The group began to come apart at the turn of the decade. Tommy Hunt left, for a solo career, in 1960. Nate Nelson and Terry Johnson split to form the Modern Flamingos in 1961, and also went on to record as The Starglows on Atco in 1963 (the Modern Flamingos name was used later; the group would include members of the defunct Del-Knights in the late 1960s). New members were brought in, making the group Zeke Carey (tenor), Jake Carey (bass), Paul Wilson (baritone), Billy Clarke (tenor), Eddie Williams (tenor), Alan Fontaine (guitar), and Julien Vaught (saxophone). Clarke and Williams took duties on most new lead vocals.
A sixth vocalist, Doug McClure, was added in 1962. Shortly thereafter, Clarke and Williams left the group. Founding member Paul Wilson left in 1964. They recorded several uptempo songs through the 1960s, getting their first #1 single on the U.K. charts, "Ain't Nothing But A Party (Boogaloo Party)". Around this time, the Flamingos formed their own label, Ronze, and produced many of their own recordings.
The group continued recording into the 1970s. A new album was released in 1972 on Ronze, entitled "The Flamingos Today". By this time, the group was the Careys, McClure, Fontaine, the returning Billy Clarke, and former Limelite Clarence Basset. New member Frank "Mingo" Ayers entered soon after. More mildly successful recordings came in this decade, including the uptempo "Heavy Hips", and a slower song, "Buffalo Soldier".
By 1980 the group was Jake Carey, Zeke Carey, Frank Ayers, and Jerome Wilson . Ayers left that year. By the end of the decade, the group was the Careys, with Archie Saterfield, Ron Reace, and Kenny Davis. Later it was the Careys, Reace, and George Spann. Jake Carey died in 1997.
The group recorded a new album, Unspoken Emotions, in 1999 under the Ronze label. It featuring re-recordings of "Ain't Nothing But A Party" and "I'll Be Home", led by Zeke Carey. The group appeared on the PBS television special Doo Wop 50 that same year. The lineup was Zeke Carey, Jake's son J.C. Carey, Ron Reace, George Spann, and Larry Jordan. Zeke Carey died in 2001. Reace left around that time and was replaced by Earnest "Just Mike" Gilbert. James Faison entered shortly thereafter. Tommy Hunt has flown in from England (where he has lived since 1970) to perform with this group twice since 2001.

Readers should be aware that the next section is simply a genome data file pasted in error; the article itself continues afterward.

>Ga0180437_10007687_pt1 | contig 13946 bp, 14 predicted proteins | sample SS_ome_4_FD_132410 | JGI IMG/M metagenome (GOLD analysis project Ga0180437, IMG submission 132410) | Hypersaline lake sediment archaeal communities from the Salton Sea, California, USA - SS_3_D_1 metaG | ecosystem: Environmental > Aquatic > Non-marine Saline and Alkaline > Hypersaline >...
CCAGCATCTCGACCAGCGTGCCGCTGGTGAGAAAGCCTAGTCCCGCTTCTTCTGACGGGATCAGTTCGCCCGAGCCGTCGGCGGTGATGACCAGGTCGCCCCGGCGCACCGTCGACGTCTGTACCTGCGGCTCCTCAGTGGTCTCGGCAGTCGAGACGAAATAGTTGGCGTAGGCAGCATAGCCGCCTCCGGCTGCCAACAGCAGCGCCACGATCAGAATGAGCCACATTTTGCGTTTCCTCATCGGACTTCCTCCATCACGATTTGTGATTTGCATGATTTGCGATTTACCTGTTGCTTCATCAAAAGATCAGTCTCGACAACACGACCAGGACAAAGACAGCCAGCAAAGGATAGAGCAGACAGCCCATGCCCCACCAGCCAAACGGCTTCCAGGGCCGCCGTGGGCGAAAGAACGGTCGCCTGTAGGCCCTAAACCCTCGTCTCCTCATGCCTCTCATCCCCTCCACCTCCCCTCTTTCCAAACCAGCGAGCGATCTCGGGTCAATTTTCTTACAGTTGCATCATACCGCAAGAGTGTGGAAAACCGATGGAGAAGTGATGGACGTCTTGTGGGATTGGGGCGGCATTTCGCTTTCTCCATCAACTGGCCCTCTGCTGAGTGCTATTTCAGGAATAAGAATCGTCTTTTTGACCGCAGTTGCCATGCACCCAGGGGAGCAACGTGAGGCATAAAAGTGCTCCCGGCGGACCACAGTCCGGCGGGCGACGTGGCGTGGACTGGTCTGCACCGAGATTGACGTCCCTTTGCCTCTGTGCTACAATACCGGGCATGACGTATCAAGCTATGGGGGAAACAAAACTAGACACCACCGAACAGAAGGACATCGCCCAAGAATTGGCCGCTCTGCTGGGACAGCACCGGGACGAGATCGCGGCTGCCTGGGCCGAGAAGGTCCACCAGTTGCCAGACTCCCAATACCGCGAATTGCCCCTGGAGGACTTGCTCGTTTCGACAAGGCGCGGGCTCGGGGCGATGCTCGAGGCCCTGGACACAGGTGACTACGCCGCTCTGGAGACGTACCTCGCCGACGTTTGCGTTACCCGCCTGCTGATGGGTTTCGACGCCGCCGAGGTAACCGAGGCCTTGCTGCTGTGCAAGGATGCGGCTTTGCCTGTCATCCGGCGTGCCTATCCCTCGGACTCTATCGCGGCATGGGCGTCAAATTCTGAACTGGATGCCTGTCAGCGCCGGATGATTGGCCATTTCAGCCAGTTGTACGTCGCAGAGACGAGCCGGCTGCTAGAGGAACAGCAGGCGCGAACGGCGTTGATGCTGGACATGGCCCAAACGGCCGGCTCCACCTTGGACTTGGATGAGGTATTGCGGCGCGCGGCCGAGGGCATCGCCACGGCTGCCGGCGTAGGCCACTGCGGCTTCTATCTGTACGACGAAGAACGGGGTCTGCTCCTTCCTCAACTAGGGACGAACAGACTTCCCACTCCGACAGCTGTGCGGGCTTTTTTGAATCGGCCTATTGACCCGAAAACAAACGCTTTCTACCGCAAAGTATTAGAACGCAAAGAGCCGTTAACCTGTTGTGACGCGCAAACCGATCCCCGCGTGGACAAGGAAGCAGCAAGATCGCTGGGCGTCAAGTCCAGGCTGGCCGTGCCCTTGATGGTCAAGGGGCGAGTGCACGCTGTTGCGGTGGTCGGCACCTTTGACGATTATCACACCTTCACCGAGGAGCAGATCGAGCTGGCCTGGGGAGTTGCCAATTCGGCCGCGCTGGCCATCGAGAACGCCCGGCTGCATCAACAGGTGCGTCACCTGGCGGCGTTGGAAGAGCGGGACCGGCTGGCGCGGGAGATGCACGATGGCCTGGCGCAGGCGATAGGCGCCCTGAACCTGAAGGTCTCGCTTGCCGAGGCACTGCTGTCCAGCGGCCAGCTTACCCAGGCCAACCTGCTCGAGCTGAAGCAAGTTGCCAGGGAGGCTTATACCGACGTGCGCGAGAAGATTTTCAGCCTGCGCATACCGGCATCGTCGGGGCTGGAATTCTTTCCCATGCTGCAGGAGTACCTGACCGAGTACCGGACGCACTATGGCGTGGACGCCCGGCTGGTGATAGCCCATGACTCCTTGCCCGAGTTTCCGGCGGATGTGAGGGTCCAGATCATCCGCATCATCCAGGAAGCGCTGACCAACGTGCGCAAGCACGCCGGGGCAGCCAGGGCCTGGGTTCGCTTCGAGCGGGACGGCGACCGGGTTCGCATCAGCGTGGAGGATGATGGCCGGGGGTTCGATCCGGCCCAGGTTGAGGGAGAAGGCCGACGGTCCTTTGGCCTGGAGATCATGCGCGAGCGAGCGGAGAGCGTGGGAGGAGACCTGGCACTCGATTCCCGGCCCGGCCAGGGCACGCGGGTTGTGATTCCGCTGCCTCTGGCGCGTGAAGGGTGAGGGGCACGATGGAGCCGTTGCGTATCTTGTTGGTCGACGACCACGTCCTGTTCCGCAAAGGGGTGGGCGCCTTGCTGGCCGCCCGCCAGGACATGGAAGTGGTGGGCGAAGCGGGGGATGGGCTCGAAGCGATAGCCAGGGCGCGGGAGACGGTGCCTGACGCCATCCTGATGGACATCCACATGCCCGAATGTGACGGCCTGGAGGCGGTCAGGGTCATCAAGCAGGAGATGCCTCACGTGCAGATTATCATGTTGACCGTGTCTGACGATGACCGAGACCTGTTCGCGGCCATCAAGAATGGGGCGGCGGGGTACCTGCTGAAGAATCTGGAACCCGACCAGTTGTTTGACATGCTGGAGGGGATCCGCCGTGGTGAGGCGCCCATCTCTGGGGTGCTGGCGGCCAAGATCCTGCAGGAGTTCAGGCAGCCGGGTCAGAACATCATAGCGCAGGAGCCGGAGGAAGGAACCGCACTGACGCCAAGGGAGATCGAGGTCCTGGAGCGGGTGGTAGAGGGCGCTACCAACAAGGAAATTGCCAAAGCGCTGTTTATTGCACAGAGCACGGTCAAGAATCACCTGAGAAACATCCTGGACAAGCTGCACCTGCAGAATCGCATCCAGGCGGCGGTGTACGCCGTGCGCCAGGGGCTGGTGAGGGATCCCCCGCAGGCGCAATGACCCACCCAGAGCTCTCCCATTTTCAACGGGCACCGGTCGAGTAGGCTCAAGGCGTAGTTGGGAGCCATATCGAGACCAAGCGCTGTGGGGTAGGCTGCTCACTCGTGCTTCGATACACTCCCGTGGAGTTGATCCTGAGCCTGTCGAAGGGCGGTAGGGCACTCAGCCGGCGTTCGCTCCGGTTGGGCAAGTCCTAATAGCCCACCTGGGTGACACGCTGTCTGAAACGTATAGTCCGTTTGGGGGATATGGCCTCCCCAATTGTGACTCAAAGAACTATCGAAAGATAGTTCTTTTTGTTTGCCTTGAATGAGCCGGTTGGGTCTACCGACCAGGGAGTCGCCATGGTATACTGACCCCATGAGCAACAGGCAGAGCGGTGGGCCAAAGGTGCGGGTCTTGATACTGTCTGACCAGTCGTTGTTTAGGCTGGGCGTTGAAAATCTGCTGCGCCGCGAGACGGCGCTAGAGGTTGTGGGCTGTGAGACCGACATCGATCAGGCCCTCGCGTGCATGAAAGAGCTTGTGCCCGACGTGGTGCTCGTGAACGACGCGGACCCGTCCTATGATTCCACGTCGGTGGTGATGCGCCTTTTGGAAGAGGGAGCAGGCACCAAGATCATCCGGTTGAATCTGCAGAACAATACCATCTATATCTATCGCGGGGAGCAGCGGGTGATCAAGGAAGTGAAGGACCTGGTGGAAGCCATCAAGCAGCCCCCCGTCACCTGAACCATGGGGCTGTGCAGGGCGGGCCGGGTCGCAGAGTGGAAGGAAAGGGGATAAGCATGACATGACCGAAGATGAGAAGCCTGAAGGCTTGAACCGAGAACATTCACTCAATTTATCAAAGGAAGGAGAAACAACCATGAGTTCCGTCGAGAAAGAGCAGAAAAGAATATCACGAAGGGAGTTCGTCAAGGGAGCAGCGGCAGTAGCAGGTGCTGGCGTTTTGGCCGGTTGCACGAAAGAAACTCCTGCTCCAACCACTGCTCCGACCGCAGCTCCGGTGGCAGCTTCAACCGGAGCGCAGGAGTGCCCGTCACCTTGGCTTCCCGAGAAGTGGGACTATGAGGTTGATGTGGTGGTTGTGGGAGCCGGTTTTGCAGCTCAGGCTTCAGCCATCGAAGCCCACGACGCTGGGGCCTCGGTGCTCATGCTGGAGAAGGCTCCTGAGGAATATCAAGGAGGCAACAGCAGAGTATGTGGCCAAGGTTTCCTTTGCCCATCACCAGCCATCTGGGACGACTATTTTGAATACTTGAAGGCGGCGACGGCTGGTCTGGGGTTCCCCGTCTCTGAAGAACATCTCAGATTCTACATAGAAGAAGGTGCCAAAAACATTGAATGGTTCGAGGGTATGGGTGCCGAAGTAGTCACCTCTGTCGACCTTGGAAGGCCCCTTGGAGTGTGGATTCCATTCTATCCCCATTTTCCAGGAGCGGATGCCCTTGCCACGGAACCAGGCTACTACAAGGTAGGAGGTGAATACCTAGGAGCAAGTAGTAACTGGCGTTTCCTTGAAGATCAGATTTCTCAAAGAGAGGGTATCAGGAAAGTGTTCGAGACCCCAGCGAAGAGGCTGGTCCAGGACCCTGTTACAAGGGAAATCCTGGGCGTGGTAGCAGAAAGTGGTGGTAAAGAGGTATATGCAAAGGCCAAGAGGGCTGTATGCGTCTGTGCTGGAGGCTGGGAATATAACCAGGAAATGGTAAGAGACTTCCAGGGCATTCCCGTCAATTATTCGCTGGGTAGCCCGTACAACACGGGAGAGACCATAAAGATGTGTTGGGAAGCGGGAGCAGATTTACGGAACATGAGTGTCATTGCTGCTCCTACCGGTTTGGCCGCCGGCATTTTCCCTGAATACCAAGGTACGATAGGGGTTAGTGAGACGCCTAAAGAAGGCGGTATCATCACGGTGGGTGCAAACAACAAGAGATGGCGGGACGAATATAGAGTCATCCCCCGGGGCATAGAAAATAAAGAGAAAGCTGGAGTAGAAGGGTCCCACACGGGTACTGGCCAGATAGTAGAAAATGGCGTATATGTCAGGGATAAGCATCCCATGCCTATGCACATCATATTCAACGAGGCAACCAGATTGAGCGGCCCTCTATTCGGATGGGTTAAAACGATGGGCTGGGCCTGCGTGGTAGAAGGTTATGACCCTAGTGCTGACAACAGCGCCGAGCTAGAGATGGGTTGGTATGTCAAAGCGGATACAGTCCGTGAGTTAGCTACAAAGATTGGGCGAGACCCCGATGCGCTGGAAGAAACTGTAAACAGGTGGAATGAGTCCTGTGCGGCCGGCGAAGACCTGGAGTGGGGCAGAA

Terry Johnson is the owner of "The Flamingos" federal trademark and leads the current incarnation of the group. The current lineup is Johnson, Starling Newsome, Stan Prinston and musical director Theresa Trigg. The Flamingos featuring Terry Johnson appeared on two PBS specials: Rock and Roll at Fifty (in which they were the only group to have more than two songs featured) and Doo Wop Cavalcade: The Definitive Anthology. In 2013, The Flamingos released the Diamond Anniversary Tour CD. They continue to perform in concerts across the country.
In recent times, the group has seen time in the courtroom. Current Flamingos member J.C. Carey, along with Terry Johnson, Tommy Hunt, and descendants of Nate Nelson and Paul Wilson, sued PepsiCo for allegedly using "I Only Have Eyes For You" in a 1998 television commercial without consulting the group. The group was awarded $250,000.
The Flamingos received the Rhythm & Blues Foundation Pioneer Award in 1996 (where Terry Johnson, Jake Carey, Zeke Carey, Tommy Hunt and Johnny Carter performed) and were inducted into the Vocal Group Hall of Fame in 2000, the Rock and Roll Hall of Fame in 2001, and the Doo-Wopp Hall of Fame in 2004. The group that performed at the Rock Hall ceremony included Terry Johnson on lead, Tommy Hunt and Johnny Carter. In 2003, The Flamingos recording of "I Only Have Eyes For You" was inducted into the Grammy Award Hall of Fame.